Published:Wednesday 12:10 AM
Courtney Wynter, general manager of Jamaica Mortgage Bank, says more mortgage providers are contributing to the state-run bank’s mortgage indemnity insurance fund, referred to as MII, but so far none has drawn down on the coverage it offers against…
Courtney Wynter, general manager of Jamaica Mortgage Bank, says more mortgage providers are contributing to the state-run bank’s mortgage indemnity insurance fund, referred to as MII, but so far none has drawn down on the coverage it offers against bad risk.
Major mortgage providers, currently comprising seven institutions, are covered by the fund, which is $2 billion in value. It covers about a thousand insurance policies, which Wynter says likely represent the riskier accounts, only, held by mortgage lenders.
“The MII can help to reduce lending risk of financial institutions,” said Winter.
However, the fund has no history of any claims.
JMB reports that last year, premiums paid to MII were 31.1 per cent higher compared to 2021, but did not specify the value of the premiums collected.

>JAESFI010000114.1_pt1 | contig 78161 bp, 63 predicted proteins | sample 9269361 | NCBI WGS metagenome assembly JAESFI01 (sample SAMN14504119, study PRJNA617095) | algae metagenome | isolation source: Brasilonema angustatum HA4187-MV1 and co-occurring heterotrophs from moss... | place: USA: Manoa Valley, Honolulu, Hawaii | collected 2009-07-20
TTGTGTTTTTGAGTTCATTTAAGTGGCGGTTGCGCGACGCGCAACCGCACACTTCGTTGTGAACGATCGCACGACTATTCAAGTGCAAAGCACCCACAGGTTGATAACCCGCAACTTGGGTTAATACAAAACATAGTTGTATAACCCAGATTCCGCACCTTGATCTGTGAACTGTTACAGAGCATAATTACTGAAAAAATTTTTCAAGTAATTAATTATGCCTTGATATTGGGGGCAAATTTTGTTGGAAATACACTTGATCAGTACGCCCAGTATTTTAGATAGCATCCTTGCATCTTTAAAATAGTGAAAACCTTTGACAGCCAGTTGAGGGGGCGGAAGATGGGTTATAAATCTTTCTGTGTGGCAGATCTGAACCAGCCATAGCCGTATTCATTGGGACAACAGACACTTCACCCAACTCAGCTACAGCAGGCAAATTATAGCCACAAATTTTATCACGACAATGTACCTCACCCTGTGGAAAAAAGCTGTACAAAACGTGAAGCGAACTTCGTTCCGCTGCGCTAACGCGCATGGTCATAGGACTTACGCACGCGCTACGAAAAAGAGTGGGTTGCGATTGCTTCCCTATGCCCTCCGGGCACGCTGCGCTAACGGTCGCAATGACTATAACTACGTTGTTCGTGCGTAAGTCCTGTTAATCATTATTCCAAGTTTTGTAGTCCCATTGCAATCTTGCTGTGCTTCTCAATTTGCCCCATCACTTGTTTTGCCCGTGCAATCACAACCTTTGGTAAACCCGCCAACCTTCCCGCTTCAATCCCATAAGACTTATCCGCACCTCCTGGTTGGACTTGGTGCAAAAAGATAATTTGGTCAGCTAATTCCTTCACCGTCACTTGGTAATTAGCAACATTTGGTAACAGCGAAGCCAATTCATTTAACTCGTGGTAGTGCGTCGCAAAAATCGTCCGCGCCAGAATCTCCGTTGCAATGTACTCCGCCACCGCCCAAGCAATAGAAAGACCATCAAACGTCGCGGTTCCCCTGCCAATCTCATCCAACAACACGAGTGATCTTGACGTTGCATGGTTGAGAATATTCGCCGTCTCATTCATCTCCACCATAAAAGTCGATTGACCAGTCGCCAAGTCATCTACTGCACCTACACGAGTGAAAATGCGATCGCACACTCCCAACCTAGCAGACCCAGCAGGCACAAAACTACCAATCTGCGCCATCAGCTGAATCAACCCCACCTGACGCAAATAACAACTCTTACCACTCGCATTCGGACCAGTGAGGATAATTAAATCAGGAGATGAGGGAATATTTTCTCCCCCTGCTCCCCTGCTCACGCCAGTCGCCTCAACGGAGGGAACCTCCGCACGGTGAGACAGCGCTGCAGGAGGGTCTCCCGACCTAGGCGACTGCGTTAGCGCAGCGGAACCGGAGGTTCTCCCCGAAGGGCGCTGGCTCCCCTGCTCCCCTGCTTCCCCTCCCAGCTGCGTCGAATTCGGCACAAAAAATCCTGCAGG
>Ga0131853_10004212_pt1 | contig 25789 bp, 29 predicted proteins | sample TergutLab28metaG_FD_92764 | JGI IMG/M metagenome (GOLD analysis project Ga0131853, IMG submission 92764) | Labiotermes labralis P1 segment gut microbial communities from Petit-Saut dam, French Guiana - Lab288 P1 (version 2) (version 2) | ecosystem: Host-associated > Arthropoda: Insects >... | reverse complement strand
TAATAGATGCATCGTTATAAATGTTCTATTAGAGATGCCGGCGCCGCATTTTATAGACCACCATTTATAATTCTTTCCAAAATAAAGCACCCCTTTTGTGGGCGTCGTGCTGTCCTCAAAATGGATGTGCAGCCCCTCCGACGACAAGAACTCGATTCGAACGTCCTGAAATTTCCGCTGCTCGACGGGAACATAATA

The spike comes amid a rise in consumer loans, which the Bank of Jamaica reported mainly reflected growth of 17 per cent or $44.1 billion in mortgage lending, amid growth in new housing developments across urban Jamaica.
The purpose of MII is to protect mortgage lenders against loss in the event of default by mortgagors.
Six years ago, in 2017, the MII was valued at $1.4 billion and then covered 900 policies and six mortgage providers.
Approximately 90 per cent of the total fund is invested.
MII premiums are a one-time payment calculated at seven per cent of the value of a housing loan for the life of the policy. Each housing unit is covered individually. And the mortgage bank will underwrite up to 25 per cent of a mortgage.
The current subscribers to MII are CIBC FirstCaribbean International Bank Jamaica, National Commercial Bank Jamaica, Sagicor Bank Jamaica, Sagicor Life Jamaica, VM Building Society, First Global Bank and First Heritage Co-operative Credit Union.
The mortgage market in Jamaica is valued at around $500 billion with default rates on loans ranging between three and five per cent.
Wynter, addressing the absence of claims on the fund, said property values in Jamaica increases at a rate that reduces risk.
“Once there is a default with the financial institution and the upper portion insured by us is not recovered by the FI, then a claim [would be] made on the MII,” he said, in theory.
However, he added, “100 per cent of the time the portion covered by MII is already paid down; or because of the appreciation of real estate in Jamaica, oftentimes the FI is able to recover fully,” said the mortgage banker.
The JMB, which has been in operation for 52 years, insures both residential and commercial property but to date the MII policies relates only to residential mortgage loans.